The tool is being developed in collaboration with three other organisations – Society for Rural Industrialisation, Ranchi (SRIR); PROGRESS Group, Hyderabad (PROGH) and National Centre for Human Settlements and Environment, Bhopal (NCHSE). The GIS will interface their Foxbase, Access, Excel, etc. files and VB programmes while also providing a general-purpose ODBC database connectivity.
The Alpha-test version of this system is currently ready, and the Beta-test versions are expected before the summer of 2001.
Selecting a GIS solution
Apart from the its capability to acquire, store, analyse and display geographic data, a good GIS should allow for the exchange of map data and attribute data with different applications, the rapid access to underlying information, simple communication with external applications, and investigation, interrogation and calculation in the simplest possible ways. Other important properties for a GIS to be used in India are: (a) COST; (b) User-modifiability through macros (so-called user-programmability); (c) User-friendliness both in the user-interface and in the underlying logic of the system; (d) smooth transition from one platform to another (not merely compatibility).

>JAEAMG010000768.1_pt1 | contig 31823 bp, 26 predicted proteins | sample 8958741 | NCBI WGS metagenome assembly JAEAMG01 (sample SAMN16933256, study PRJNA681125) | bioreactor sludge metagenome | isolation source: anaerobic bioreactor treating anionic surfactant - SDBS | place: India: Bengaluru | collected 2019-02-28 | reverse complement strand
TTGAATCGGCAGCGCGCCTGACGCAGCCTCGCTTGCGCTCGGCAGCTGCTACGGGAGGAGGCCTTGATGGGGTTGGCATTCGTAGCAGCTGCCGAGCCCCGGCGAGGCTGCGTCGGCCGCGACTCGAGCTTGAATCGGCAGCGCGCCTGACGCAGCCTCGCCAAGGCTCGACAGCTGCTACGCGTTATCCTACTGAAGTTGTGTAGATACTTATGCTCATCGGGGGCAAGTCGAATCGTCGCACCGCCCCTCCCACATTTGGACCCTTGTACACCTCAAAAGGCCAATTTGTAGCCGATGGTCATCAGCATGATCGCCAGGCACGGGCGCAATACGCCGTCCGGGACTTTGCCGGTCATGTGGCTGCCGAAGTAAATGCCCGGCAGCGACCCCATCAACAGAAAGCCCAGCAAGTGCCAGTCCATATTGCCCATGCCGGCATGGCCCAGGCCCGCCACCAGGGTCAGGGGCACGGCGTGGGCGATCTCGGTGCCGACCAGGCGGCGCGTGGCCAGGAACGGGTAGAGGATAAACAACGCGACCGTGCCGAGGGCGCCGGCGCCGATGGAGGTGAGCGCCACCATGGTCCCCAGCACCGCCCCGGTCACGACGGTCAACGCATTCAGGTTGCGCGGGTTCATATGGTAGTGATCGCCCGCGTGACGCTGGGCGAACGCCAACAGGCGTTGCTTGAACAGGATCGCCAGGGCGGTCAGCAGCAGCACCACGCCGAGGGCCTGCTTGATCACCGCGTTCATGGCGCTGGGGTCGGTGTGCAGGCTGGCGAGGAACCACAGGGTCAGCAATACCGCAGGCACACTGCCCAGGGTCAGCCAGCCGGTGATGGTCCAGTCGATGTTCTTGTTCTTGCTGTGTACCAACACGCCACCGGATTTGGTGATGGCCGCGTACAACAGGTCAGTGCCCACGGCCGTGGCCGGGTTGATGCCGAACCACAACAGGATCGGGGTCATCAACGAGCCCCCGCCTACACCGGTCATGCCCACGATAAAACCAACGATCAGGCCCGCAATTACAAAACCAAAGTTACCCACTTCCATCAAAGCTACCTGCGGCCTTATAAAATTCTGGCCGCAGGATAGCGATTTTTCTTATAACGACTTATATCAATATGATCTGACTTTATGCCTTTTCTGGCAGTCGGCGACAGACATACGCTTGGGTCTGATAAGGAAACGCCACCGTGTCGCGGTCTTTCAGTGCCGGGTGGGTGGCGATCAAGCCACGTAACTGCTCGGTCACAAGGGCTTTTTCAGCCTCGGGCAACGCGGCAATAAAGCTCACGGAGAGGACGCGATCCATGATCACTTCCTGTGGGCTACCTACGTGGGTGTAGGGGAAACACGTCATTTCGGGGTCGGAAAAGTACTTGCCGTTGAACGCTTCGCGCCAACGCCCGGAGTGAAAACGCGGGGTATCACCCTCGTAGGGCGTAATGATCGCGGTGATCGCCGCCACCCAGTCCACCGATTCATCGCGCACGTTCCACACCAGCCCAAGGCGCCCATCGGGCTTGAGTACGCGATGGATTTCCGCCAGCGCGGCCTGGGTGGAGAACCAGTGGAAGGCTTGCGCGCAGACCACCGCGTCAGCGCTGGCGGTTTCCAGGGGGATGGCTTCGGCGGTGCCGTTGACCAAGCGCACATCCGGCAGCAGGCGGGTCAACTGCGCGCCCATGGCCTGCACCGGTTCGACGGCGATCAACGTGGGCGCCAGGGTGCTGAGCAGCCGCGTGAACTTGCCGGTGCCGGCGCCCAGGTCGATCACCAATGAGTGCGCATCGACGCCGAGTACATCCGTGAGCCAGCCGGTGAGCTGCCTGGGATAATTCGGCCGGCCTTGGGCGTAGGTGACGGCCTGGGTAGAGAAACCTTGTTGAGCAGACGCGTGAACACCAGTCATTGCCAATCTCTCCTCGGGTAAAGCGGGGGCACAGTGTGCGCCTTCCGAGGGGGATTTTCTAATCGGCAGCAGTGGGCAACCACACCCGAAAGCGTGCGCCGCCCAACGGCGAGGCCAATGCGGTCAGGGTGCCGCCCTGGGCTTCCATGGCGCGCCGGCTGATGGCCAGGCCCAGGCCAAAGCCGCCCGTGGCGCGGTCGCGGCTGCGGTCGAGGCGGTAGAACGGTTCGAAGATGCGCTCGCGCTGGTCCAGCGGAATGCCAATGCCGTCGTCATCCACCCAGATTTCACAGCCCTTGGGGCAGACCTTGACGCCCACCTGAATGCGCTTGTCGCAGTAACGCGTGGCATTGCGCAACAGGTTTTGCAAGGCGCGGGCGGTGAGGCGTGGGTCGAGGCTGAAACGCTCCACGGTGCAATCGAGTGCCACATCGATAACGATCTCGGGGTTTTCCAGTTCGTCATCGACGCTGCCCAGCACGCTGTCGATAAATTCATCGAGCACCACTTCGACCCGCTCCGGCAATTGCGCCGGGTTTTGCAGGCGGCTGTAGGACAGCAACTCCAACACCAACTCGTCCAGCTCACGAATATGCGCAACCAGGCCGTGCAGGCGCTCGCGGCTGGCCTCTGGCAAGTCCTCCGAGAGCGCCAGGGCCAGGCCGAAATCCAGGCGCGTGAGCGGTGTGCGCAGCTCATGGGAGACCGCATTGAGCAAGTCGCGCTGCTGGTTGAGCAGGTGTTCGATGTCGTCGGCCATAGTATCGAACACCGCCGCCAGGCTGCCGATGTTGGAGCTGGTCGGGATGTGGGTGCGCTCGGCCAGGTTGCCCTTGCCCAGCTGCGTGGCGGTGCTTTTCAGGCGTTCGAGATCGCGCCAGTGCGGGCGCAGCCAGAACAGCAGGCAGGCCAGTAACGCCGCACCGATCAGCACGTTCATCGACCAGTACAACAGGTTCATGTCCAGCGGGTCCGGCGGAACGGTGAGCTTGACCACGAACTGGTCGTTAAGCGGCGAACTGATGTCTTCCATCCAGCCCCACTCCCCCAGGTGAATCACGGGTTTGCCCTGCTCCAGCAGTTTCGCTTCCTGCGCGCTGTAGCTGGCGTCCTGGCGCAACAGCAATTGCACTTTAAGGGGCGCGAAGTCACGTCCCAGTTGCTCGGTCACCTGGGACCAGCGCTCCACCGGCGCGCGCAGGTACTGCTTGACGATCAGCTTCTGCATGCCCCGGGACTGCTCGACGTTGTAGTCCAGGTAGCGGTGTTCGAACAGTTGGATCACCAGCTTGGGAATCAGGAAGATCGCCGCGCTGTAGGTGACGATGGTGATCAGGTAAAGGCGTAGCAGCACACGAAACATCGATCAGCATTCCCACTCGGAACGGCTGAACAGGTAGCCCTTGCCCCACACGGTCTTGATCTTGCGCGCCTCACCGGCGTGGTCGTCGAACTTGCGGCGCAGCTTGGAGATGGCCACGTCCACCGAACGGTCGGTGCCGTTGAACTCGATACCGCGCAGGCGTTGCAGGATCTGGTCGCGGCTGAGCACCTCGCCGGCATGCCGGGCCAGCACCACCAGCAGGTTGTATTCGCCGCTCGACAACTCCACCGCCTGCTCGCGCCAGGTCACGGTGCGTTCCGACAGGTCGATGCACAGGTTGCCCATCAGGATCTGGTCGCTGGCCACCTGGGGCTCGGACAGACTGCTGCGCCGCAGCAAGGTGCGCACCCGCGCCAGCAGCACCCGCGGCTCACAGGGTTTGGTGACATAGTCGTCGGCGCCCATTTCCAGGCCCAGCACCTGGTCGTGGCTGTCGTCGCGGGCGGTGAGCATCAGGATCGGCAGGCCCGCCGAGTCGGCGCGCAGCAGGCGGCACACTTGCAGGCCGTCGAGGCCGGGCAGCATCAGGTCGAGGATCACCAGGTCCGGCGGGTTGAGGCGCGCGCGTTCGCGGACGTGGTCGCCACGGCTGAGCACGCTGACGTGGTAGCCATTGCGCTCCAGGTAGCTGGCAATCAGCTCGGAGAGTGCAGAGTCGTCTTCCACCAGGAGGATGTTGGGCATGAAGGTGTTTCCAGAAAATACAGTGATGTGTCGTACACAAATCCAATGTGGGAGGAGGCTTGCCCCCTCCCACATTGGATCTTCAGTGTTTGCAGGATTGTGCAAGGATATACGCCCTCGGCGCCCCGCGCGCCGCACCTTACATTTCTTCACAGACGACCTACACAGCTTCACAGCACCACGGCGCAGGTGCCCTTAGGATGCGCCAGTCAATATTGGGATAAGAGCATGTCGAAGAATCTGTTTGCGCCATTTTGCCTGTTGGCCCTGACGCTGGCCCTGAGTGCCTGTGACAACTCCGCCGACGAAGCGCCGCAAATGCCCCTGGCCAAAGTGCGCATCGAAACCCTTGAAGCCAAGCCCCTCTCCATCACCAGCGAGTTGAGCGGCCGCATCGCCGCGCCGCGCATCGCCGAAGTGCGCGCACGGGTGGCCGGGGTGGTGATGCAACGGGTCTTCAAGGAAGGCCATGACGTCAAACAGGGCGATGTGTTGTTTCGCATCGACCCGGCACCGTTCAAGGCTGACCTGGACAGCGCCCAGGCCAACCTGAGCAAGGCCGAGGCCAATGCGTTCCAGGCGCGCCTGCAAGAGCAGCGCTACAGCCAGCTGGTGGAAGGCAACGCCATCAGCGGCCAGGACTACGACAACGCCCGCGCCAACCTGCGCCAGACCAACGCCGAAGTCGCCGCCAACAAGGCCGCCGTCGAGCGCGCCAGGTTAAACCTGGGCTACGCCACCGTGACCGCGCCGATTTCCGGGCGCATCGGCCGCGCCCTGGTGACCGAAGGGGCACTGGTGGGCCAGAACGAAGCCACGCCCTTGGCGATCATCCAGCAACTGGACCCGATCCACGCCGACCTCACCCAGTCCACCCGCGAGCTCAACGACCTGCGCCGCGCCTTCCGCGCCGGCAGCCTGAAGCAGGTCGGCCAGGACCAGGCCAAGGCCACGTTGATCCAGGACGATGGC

GIS Psackages-A Survey
There are a considerable number of GIS packages available in the market. Indigenous GIS packages are finding way into many user applications and separate niche market segments are identifiable for these. However, overseas GIS packages will, for a variety of reasons continue to have the lion’s share of the market. Some of the popular ones are:
- Arc/Info GIS (see also the note below on ArcView): from the Environmental Systems Research Institute (ERSI), Redlands, CA, USA,
- ArcView, also from ESRI
- MapInfo (from MapInfo Corp, Troy, NY, USA)
- WinGIS (from Progis Corp, Graz Austria